In 1804, a group of courageous Americans set off to cross the continent by its waterways, to discover the fabled Northwest Passage to the Pacific Ocean. They did not know what they would find, or if they would return alive.
In Allan Wolf’s powerful and exhilarating novel, you will hear directly from the famed expedition leaders, Captains Lewis and Clark, as well as twelve other members of the Corps of Discovery. Here is a surprisingly diverse crew—from a one-eyed French-Indian fiddler to Clark’s African American slave; from the teenage Sacagawea to George Shannon, a chatty, brash kid; from a layabout drunkard to an expert hunter. You will experience the terror and excitement of fights with bears, buffalo hunts, encounters with friendly and unfriendly Indians, and dangerous whitewater rapids. You will also come to know a Newfoundland dog, purchased by Meriwether Lewis for $20, who narrates this story—and whose voice will haunt you long after the voyage is done.
Honor Award for Excellence in North American Poetry by The Lion and the Unicorn: A Critical Journal of Children’s Literature. On the 2005-2006 Read-Aloud Books Too Good To Miss list announced by the Association for Indiana Media Educators (AIME). Chosen as a School Library Journal Best Book, an ALA Best Book for Young Adults, an IRA Children’s Book Award Notable, and a SEBA Poetry Award finalist. Starred reviews from Kirkus and School Library Journal.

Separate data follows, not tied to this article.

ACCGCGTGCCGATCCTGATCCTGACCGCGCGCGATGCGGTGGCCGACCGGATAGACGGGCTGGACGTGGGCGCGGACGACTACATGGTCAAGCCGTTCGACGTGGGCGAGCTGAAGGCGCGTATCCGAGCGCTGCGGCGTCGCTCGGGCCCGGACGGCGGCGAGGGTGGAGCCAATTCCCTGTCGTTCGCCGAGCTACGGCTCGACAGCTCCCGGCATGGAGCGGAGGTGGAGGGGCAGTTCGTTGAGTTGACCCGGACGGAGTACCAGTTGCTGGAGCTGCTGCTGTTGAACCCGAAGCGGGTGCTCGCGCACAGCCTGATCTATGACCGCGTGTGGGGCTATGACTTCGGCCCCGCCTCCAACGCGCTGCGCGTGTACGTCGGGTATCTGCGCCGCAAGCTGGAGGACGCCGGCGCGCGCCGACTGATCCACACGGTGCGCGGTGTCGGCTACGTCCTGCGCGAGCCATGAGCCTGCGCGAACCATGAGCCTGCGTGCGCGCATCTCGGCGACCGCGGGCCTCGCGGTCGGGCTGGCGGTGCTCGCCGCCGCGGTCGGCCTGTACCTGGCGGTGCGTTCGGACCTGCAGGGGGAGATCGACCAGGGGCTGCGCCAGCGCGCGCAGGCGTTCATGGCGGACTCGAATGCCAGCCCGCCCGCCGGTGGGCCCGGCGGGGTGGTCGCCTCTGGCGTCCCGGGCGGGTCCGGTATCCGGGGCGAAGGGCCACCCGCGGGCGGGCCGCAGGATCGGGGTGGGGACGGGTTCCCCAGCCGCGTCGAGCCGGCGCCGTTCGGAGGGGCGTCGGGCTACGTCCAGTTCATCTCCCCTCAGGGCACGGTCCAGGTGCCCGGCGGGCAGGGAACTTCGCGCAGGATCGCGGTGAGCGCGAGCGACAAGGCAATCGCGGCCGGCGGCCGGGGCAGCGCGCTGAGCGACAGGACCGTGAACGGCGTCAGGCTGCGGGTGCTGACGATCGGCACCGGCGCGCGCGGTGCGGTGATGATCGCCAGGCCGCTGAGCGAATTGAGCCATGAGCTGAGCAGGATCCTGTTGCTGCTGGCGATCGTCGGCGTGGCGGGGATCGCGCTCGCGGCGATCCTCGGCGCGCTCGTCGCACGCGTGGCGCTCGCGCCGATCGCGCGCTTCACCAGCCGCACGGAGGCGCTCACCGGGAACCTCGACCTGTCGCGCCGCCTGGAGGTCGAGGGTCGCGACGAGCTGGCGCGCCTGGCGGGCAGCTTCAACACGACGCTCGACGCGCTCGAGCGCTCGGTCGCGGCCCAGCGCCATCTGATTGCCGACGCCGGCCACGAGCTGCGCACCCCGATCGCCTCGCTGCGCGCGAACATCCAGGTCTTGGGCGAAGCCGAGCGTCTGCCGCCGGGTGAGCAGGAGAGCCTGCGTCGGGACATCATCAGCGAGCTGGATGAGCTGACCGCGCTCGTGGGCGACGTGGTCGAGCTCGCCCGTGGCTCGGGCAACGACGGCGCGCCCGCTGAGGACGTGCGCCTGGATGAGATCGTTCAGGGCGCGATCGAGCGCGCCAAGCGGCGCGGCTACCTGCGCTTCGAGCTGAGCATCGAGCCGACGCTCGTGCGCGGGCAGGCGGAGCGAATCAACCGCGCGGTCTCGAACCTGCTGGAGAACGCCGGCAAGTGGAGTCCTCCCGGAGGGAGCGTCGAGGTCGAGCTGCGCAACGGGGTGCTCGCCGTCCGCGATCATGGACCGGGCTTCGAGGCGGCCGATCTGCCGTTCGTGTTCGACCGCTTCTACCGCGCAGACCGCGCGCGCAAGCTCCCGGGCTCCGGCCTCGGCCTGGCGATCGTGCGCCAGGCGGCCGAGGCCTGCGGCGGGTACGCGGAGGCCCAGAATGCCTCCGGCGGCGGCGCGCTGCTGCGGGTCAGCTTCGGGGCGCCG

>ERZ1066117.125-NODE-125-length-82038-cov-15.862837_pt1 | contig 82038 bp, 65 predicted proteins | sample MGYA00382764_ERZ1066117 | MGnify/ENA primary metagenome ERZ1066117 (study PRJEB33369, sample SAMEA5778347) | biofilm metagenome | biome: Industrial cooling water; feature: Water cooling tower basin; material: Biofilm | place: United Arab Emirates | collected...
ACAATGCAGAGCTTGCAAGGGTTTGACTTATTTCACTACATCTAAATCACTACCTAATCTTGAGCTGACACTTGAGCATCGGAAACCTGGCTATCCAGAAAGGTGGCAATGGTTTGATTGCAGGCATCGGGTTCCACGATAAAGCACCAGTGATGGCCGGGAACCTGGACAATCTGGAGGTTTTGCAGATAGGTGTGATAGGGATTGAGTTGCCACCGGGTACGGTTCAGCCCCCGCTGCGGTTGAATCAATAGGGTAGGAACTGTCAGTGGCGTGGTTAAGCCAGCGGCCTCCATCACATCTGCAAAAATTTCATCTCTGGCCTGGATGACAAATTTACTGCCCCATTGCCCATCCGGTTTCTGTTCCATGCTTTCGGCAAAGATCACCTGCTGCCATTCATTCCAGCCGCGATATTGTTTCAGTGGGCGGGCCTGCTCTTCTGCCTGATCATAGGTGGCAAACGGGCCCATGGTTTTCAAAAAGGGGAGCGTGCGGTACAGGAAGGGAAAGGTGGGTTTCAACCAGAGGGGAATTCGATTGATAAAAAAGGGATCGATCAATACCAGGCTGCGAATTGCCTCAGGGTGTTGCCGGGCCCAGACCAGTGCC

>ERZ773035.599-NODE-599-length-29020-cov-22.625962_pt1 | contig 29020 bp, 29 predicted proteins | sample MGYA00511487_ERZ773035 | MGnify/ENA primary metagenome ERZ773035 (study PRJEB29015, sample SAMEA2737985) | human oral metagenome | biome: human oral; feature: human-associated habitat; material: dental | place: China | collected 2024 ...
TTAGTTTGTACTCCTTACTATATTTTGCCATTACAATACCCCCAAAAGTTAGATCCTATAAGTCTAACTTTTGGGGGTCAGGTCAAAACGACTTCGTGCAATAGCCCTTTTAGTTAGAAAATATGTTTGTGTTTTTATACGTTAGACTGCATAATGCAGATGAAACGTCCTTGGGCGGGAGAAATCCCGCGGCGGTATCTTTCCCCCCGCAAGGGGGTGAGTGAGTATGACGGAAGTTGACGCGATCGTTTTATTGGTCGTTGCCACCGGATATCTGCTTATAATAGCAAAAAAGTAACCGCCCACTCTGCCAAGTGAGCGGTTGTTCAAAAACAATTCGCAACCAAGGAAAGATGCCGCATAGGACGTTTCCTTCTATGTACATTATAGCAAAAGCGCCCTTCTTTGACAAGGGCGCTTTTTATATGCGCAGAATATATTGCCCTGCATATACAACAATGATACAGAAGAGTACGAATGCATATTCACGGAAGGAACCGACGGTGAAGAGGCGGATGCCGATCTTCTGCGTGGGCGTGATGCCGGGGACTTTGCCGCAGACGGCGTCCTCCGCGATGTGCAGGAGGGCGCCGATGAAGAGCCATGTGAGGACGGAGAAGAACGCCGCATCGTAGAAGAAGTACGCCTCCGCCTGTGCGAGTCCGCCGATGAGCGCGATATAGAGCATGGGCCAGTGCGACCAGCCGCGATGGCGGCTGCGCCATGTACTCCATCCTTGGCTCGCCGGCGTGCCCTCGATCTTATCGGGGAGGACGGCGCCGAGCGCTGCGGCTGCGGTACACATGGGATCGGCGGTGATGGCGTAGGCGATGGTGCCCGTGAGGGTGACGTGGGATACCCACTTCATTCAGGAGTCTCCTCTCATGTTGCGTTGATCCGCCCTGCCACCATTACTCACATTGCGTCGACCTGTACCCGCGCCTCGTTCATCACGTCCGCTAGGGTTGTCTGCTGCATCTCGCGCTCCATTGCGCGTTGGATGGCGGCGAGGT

A School Library Journal Best Book of 2004
An ALA 2005 Best Book for Young Adults
An IRA Children’s Book Award Notable
This amazing work presents the exciting adventure of the Lewis and Clark expedition through the eyes of its participants. Using poetic form, Wolf tells the story in alternating narratives by a dozen of the human participants and Seaman, the Newfoundland dog belonging to Meriwether Lewis. . . . This is an extraordinary, engrossing book that . . . should definitely be added to any collection.
School Library Journal, Starred Review
In the flood of volumes marking the bicentennial of the epic journey, Wolf manages something fresh and alive . . . a must for libraries, a treasure for classrooms.
Kirkus Review, Starred Review
This book, which is based on extensive historical research, uses nontraditional narrative formats to successfully re-create the period and convey the excitement and anxiety of venturing into the unknown. . . . These diverse voices reveal in free verse the class structure of the expedition, as well as historical attitudes toward African Americans, Indians, and women. A novel that willl enrich American History studies and stimulate classroom discussion.
Using a free verse style, Wolf takes his readers on a journey of amazing complexity. . . . This is a wonderful book written in a daring format. . . a book that successfully combines strong historical research with a poetic format.